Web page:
Jerry Van Dyke passed away on January 5, 2018 at the age of 86. Although Jerry was initially overshadowed by the success of his older brother Dick, he managed to carve out an independent career of his own. He was able to create his own niche in the world of comedy. The staff of MeTV posted the following assessment of Jerry's career on January 8th:
It has been said that Jerry Van Dyke lived in the shadow of his older brother. That sells him short. While Jerry may not have reached the same level of headlining Hollywood fame, he worked in his own spotlight. In a way, he used his perception to his advantage. Jerry brilliantly portrayed second fiddles, dimwits, the insecure, and hard-luck guys.- all while oozing charm. He could make a sad sack seem like a ray of light.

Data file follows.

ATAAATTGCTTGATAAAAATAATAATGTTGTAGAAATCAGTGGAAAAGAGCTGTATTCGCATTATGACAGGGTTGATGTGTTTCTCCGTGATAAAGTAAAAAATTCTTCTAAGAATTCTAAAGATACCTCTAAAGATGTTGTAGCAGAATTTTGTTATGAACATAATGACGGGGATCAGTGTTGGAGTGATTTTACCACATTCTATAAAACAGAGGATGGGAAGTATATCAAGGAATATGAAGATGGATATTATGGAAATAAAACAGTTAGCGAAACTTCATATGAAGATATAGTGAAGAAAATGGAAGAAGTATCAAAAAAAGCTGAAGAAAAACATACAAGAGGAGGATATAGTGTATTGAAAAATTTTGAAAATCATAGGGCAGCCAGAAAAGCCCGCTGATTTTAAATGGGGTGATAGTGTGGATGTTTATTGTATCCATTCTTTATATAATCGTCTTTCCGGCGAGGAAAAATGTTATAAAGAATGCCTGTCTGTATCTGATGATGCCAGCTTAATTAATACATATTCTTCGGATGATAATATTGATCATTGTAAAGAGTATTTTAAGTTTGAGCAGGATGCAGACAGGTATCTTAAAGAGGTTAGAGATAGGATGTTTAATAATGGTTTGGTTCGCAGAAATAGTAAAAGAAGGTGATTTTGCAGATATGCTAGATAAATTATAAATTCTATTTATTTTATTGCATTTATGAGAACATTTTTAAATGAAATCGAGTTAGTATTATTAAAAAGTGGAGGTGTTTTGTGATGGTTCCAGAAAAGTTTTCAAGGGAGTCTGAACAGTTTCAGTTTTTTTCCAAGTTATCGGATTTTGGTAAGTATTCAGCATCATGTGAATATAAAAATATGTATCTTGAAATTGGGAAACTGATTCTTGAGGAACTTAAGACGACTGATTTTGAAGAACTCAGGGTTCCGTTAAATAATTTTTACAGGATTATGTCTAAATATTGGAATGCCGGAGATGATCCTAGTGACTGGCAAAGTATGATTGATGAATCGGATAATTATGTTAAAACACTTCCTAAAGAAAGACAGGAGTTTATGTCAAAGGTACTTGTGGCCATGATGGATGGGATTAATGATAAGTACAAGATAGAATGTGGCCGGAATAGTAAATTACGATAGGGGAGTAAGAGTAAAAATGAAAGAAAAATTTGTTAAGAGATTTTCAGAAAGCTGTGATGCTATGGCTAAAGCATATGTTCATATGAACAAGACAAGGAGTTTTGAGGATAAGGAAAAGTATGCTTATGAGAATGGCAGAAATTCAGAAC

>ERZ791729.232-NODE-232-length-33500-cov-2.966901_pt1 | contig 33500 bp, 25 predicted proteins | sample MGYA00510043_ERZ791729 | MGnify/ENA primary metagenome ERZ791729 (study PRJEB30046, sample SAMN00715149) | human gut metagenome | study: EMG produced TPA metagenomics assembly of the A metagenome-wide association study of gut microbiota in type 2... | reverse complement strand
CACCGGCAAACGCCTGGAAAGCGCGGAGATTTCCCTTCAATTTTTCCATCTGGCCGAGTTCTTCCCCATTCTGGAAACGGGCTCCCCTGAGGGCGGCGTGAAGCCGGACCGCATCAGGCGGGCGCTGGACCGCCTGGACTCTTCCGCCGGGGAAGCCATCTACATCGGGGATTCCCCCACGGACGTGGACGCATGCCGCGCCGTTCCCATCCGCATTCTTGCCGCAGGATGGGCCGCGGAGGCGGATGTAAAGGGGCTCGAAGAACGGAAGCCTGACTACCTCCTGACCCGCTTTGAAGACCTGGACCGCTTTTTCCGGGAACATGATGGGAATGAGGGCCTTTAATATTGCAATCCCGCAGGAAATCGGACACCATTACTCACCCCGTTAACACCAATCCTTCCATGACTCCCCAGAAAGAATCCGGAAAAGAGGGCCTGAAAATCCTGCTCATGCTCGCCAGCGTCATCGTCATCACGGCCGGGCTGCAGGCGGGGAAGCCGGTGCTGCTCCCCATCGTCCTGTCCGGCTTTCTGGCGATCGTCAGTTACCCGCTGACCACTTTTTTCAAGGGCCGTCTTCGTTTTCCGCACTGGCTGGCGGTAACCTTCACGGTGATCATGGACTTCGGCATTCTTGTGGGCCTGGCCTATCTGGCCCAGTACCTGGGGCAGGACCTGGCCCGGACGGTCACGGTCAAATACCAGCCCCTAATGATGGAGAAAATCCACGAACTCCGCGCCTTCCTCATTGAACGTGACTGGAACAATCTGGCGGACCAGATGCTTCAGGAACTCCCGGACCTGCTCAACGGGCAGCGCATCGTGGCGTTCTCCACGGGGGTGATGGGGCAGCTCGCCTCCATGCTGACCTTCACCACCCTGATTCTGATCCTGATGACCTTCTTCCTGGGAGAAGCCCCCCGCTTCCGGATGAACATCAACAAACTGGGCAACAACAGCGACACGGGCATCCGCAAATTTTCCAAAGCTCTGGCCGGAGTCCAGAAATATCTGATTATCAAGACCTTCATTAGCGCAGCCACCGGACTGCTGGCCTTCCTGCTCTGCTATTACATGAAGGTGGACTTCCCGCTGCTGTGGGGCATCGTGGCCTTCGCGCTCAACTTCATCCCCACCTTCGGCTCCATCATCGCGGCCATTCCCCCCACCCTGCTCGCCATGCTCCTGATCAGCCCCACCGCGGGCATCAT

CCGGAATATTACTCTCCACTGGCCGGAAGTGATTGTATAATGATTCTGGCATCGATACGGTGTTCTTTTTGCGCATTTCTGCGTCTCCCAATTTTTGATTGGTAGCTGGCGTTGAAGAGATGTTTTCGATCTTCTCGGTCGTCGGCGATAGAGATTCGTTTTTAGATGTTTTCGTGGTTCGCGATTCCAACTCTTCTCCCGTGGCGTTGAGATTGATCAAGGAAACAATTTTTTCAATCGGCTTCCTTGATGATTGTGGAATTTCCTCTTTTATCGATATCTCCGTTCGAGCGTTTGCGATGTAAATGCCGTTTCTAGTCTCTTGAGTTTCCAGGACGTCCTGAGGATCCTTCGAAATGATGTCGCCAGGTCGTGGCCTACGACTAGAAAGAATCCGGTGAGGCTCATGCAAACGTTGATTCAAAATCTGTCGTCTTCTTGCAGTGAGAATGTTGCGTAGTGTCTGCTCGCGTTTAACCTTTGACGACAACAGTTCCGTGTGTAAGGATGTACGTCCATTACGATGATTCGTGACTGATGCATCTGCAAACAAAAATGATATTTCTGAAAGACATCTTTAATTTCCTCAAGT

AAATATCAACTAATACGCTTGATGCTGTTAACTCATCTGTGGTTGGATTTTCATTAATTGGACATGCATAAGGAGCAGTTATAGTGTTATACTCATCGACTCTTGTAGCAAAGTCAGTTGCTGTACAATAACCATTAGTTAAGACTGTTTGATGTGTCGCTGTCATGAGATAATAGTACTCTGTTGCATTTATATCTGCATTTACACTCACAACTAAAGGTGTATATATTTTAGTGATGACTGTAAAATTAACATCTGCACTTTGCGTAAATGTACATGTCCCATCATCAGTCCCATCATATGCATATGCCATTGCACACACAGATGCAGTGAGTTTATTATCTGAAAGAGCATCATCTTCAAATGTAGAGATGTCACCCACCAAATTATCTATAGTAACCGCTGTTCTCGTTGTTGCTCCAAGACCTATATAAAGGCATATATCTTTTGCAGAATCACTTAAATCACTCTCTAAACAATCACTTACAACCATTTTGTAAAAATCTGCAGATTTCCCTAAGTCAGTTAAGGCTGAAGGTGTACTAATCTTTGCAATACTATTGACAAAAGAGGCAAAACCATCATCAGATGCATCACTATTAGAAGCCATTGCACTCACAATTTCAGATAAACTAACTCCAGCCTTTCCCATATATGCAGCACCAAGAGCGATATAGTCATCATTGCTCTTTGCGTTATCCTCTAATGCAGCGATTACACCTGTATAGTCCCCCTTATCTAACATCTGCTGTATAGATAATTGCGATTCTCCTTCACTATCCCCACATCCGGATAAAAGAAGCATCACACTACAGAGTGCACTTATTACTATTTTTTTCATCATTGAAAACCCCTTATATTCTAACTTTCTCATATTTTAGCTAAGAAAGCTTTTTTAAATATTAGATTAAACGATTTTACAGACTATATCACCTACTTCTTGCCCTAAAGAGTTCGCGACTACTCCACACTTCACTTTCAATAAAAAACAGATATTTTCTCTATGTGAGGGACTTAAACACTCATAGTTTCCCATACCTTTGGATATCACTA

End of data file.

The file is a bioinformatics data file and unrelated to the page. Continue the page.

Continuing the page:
Jerry McCord Van Dyke was born in Danville, Illinois on July 27, 1931 to Hazel Victoria (née McCord: (1896-1992), a stenographer, and Loren Wayne "Cookie" Van Dyke, a travelling salesman. His brother, Richard Wayne "Dick" Van Dyke, was born in 1925.
Dick of course, became a famous comedian, actor, singer, dancer, writer and producer. However, his younger sibling possessed special talents of his own. Jerry had an aptitude for stand-up comedy and he was a skilled four-string banjo player. He pursued stand-up while attending Danville High School and developed a routine, including banjo-playing. He took his act to night clubs and dives in the Deep South. For a time he was a regular on the Playboy club circuit and then an opening act in showrooms in Las Vegas, Lake Tahoe and Atlantic City.